Betty Comden (1915-2006)

With her co-lyricist and co-writer, Adolph Green who died in 2002, aged 87, Betty Comden, who died on November the 23rd, wrote some of the most memorable shows and films of the mid twentieth century. In losing her, we have lost yet another of those very rare things – a lyricist who was effortlessly literate and could, by turns, be droll, subtle, brassy and high-spirited 

When people think of Singing in the Rain they rarely think of Comden and Green, but it was they who that wrote the ingenious script that gave the film its impetus.

If people think of the stage version of On the Town(1944), they probably are think the powerfully energetic Leonard Bernstein score, in which he catches the ebullient spirit of New York, but fail to realise that that Comden and Green had provided Bernstein with lyrics that not only fitted the music but added an extra dimension.

Those who have seen the 1949 film starring Gene Kelly and Frank Sinatra  film version of that show will probably remember the Comden and Green lyrics better because they were there hitched not to Bernstein’s music but, at producer Arthur Freed’s insistence, to music by Roger Edens. 

In 1953 they had big film hit with The Band Wagon, starring Fred Astaire and Cyd Charisse. Then in 1955 their screenplay for It’s Always Fair Weather (1955), the Stanley Donen/Gene Kelly directed musical satire which starred Kelly, Dan Dailey and Cyd Charrise, received an Oscar nomination – unusual for a musical – but lost out to William Ludwig and Sonya Levien who won for their screenplay for Interrupted Melody, the screen biography of the Austrailian singer Marjorie Lawrence.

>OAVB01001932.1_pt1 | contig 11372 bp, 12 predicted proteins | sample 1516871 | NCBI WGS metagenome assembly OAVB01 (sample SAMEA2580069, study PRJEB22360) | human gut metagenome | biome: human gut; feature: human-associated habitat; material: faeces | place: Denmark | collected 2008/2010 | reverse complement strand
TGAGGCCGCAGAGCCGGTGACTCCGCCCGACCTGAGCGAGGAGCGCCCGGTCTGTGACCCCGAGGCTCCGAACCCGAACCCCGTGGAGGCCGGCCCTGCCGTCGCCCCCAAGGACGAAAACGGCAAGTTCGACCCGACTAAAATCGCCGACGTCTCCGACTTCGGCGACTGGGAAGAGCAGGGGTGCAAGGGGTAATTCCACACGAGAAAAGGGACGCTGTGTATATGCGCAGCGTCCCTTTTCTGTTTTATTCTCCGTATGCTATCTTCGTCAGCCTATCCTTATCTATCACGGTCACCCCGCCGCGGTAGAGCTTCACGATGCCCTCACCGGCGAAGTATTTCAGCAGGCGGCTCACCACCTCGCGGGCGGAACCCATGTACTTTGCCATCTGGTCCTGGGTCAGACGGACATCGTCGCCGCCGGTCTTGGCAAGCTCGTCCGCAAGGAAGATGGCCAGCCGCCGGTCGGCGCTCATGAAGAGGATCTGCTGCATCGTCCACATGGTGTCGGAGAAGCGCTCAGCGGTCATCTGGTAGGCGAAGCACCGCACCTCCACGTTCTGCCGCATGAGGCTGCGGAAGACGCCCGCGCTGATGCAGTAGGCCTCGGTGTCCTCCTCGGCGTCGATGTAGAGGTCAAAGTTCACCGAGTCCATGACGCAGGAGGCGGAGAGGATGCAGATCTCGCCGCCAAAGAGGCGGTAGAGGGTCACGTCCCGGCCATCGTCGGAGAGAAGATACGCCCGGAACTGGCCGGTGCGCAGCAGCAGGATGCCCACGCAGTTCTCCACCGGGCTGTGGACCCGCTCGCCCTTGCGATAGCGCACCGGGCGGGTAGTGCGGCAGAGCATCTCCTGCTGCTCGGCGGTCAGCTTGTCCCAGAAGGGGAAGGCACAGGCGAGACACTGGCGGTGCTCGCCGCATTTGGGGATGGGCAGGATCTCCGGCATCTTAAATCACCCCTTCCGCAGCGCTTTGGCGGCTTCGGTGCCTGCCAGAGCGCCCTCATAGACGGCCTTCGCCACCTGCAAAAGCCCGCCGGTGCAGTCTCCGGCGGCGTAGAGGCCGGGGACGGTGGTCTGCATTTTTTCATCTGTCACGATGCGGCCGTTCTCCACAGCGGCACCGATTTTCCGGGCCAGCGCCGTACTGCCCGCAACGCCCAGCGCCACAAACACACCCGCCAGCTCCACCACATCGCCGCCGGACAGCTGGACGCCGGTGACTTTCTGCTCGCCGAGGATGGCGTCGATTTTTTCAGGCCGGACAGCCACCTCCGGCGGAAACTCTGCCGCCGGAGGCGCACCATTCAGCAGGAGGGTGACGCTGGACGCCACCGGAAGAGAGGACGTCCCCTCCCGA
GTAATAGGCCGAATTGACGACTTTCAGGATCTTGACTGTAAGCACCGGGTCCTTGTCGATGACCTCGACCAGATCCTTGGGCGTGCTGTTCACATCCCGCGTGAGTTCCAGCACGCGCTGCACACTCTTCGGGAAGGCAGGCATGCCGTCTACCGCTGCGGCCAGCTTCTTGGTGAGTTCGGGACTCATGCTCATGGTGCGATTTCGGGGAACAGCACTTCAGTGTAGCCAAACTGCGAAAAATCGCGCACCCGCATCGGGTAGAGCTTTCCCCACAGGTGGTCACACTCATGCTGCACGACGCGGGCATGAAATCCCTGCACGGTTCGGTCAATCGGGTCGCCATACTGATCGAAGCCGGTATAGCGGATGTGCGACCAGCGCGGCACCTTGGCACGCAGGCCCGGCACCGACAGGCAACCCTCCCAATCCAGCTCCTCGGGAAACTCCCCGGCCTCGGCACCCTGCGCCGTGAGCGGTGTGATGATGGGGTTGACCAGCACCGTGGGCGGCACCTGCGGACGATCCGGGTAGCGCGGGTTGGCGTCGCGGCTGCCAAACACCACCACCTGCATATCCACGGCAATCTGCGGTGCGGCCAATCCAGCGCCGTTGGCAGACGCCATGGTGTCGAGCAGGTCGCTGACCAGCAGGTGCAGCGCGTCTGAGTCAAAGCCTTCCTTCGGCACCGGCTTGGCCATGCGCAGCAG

The Comden and Green partnership’s finest hour came with  Bells are Ringing (1956), a show which starred long time associate Judy Holliday and saw them write with Jule Stein and at least three songs that have now become standards, and examples of popular lyric-writing at its best. Just In Time, Long Before I Knew You and The Party’s Over are, as some would say the business.  “Now you must wake up/All dreams must end/Take off your makeup/The party’s over/It’s all over, my friend” don’t sound very poetic when read, but when sung the words express such longing and regret that it’s difficult not to be moved.  

In Comden’s obituary in The Guardian, Christopher Hawtree, speaking of Comden and Green, summed their relationship up this way

Their writing partnership made for something so strong that it was flexible enough to adapt to the needs of the most diverse composers; indeed, it was a helluva pen.

So it was; so it was.

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